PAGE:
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[non-Blender] 3D "joystick" makes character animation easier


This 3D "joystick" is made from interchangeable 3D printed joints. You can re-create your own rig by plugging the pieces together and then post your character by simply manipulating the "joystick". This is still a research project and it will be presented at SIGGRAPH this year. Want much?

Until recently, computer software animation developers had to manipulate characters by using their computer mouse to drag virtual limbs into poses one tedious, time-consuming key frame at a time. Now researchers at the Interactive Geometry Lab (IGL) at ETH Zurich have developed a whole new way of creating movement in virtual characters using 3D model "joysticks" that directly create shape and movement inputs.

About the Author

Avatar image for Bart Veldhuizen
Bart Veldhuizen

I have a LONG history with Blender - I wrote some of the earliest Blender tutorials, worked for Not a Number and helped run the crowdfunding campaign that open sourced Blender (the first one on the internet!). I founded BlenderNation in 2006 and have been editing it every single day since then ;-) I also run the Blender Artists forum and I'm Head of Community at Sketchfab.


  1. Craig Richardson on

    lol, this actually quite clever, this is like stop motion meets current animation methods.
    but although this might be a little bit easier for some it is going to be seen as an extra step that doesn't necessarily have to happen which would ultimately complicate things further taking longer to get something done, but that is the trade of.

  2. "To help encourage further research, the IGL/ALS researchers have made
    available the design for building blocks of their device as open
    hardware, and plans for a set of 25 ready-made building blocks being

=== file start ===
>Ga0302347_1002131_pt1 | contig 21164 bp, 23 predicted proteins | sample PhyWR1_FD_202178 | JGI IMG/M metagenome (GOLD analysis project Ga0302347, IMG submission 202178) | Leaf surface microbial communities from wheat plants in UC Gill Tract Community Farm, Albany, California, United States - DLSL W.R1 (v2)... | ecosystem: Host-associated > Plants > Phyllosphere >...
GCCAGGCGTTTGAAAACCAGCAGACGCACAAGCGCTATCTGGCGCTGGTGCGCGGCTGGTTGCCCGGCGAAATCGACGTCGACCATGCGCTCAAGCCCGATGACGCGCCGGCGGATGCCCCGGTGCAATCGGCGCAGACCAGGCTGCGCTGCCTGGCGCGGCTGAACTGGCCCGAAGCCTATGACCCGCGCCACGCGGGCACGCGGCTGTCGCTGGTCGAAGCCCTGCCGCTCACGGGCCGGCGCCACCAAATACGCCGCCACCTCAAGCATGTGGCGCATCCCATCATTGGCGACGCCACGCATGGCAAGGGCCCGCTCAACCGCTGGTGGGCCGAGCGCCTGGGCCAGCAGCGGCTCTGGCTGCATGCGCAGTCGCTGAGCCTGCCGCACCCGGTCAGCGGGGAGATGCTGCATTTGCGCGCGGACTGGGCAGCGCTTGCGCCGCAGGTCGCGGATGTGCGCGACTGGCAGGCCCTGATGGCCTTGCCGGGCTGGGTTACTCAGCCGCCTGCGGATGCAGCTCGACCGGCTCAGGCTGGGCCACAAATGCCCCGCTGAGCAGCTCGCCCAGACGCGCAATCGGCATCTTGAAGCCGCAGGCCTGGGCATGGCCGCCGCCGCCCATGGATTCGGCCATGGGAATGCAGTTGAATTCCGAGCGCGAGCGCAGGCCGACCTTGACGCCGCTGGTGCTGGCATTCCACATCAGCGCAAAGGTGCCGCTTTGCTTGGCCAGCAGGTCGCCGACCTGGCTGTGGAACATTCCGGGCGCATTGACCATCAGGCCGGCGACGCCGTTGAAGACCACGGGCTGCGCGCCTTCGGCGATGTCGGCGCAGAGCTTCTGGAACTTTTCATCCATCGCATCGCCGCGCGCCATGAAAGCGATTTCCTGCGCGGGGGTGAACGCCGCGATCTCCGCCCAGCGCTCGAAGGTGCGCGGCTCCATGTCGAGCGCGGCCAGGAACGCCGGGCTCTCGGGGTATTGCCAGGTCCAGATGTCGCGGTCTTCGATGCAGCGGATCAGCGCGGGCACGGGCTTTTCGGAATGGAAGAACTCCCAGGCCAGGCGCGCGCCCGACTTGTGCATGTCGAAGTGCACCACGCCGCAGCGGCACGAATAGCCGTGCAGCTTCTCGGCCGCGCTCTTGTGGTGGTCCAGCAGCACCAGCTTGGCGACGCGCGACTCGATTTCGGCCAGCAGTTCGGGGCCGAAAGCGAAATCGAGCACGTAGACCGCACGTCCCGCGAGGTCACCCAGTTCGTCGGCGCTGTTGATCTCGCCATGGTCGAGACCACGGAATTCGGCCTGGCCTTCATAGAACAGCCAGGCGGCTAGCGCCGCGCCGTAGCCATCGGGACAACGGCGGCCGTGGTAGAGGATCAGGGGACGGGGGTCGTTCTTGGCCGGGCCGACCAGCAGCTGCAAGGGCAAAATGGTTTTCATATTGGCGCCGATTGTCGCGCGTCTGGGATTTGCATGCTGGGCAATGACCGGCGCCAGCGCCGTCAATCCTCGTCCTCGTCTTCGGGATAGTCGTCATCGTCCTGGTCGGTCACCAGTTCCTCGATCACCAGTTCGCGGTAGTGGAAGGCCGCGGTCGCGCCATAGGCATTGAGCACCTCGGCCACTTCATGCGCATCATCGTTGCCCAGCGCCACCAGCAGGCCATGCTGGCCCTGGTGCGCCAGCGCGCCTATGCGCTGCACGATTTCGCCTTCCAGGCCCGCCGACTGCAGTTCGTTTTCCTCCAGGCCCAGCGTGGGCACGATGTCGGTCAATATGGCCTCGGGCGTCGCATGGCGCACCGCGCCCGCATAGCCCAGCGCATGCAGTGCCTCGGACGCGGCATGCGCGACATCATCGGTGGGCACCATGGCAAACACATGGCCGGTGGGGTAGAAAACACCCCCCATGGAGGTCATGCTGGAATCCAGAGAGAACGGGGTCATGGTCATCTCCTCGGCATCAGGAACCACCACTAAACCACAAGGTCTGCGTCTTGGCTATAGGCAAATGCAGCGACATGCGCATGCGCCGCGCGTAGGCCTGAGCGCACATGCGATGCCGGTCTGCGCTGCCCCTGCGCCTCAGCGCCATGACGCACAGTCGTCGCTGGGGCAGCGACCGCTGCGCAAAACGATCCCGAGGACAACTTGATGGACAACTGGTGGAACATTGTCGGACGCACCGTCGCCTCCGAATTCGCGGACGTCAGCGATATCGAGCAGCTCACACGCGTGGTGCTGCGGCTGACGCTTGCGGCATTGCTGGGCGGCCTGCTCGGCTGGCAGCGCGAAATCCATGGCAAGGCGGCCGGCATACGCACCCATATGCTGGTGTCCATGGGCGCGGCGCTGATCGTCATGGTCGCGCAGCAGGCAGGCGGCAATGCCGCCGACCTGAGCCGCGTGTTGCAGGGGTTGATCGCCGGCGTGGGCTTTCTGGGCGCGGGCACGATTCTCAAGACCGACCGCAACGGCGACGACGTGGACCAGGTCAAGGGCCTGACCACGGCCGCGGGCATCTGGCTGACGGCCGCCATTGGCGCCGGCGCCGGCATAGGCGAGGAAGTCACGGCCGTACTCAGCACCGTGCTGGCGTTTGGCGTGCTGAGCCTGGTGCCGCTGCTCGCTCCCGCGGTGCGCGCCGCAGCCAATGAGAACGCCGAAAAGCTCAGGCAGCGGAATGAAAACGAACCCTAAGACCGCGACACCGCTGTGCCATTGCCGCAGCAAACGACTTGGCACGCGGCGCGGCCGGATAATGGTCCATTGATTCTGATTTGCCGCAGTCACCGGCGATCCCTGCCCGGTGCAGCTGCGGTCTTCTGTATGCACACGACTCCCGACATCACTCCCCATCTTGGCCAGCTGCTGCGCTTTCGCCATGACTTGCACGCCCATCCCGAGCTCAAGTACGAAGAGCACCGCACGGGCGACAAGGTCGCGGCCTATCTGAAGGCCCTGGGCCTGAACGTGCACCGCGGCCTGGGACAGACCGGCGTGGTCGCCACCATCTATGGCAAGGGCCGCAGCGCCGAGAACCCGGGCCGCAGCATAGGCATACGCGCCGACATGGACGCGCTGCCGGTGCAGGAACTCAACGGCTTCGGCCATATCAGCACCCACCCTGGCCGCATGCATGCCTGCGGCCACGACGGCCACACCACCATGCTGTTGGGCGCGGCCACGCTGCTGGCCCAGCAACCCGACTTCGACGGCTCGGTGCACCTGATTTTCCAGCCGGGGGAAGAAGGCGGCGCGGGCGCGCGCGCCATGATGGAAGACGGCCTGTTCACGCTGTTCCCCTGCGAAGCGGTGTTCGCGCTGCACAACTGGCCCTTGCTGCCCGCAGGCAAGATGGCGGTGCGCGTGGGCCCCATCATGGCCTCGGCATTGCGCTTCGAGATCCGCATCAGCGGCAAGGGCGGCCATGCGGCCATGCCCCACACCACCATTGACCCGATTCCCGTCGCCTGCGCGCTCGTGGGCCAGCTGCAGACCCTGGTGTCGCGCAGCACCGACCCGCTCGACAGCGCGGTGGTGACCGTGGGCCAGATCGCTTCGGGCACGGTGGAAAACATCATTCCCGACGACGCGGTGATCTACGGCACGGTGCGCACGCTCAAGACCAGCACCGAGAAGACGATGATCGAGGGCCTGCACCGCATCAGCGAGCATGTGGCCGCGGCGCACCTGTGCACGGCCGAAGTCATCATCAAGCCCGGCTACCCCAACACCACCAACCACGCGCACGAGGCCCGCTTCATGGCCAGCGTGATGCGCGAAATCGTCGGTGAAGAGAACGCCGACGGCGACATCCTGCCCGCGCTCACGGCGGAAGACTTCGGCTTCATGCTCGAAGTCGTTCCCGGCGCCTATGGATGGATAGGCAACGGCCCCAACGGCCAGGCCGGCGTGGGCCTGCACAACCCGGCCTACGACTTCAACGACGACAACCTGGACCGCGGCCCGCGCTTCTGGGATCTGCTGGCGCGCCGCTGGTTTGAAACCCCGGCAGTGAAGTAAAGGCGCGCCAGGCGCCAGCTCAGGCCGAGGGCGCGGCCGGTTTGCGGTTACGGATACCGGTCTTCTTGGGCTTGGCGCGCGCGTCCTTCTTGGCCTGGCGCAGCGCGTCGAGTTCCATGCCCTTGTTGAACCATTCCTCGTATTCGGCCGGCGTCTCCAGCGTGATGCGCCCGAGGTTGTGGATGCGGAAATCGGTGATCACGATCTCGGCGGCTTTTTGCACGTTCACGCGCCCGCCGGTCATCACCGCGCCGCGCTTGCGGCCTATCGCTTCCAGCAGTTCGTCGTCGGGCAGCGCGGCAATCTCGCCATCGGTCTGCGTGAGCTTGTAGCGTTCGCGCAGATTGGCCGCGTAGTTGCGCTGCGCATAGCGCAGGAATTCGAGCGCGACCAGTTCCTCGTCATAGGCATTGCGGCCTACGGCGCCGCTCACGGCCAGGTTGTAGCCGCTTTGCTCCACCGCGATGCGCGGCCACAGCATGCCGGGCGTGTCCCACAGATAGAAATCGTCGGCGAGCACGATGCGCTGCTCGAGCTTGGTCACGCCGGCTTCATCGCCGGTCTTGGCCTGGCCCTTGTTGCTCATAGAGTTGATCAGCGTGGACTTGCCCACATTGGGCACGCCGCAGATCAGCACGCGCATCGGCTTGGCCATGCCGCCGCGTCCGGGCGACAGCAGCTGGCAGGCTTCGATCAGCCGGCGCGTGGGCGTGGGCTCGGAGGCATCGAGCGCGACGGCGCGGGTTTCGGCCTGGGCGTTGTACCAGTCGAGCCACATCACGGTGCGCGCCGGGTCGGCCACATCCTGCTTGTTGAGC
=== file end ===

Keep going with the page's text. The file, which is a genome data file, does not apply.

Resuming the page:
made commercially available are also being considered." Now that is good news.

  3. Lou Adornato on


    This looks SO much more efficient at setting up keyframes. I can't wait to get my hands on this.

  4. Interesting animation method. I see this being useful as a complement to traditional animation methods. A decent alternative to motion-capture, though definitely a lot of setup work, and needing a lot of hand-animation cleanup, perhaps even more than motion-capture animation.

    • Scott Amsberry on

      Perhaps an alternative way of doing motion capture. Since the hardware is open source, you could conceivably create a wearable version.

    • marcus carneiro on

      I don't think cleanup will be a problem, the sensor are restrained, like a joystick, so they have a fixed range and frequency response. What I see as problems are specific details in the rigging setup and hand tuning the timing of the animations, as not all motions will be possible to be performed by the puppet.

      Another problem that I see are the quality of construction. Joysticks have only two axis, and have to be calibrated as there are small differences in each unity manufactured. The minimum value are calibrated by "dead zone", that is, some values bellow X are ignored. This is needed because the position 0 is not really static, the stick is kind loose.

      So, for this to be precise and long lasting, it will need to be very well constructed and probably costly.

      • Well, more of what I mean by cleanup being an issue is that it seems like the quality of the animations will result in what I can only call a "Ray Harryhausen" look, where the animations look kinda disjointed and not quite natural. Of course, any method of animation requires cleanup, but I think it may take some work to smooth the results better to avoid that noticeable "Harryhausen" effect. (No disrespect to the legend Harryhausen. lol)

  5. marcus carneiro on

    There is a japanese company that makes a humanoid system like this. It's called QUMARION and is on the market since 2011, but it costs more than $1000

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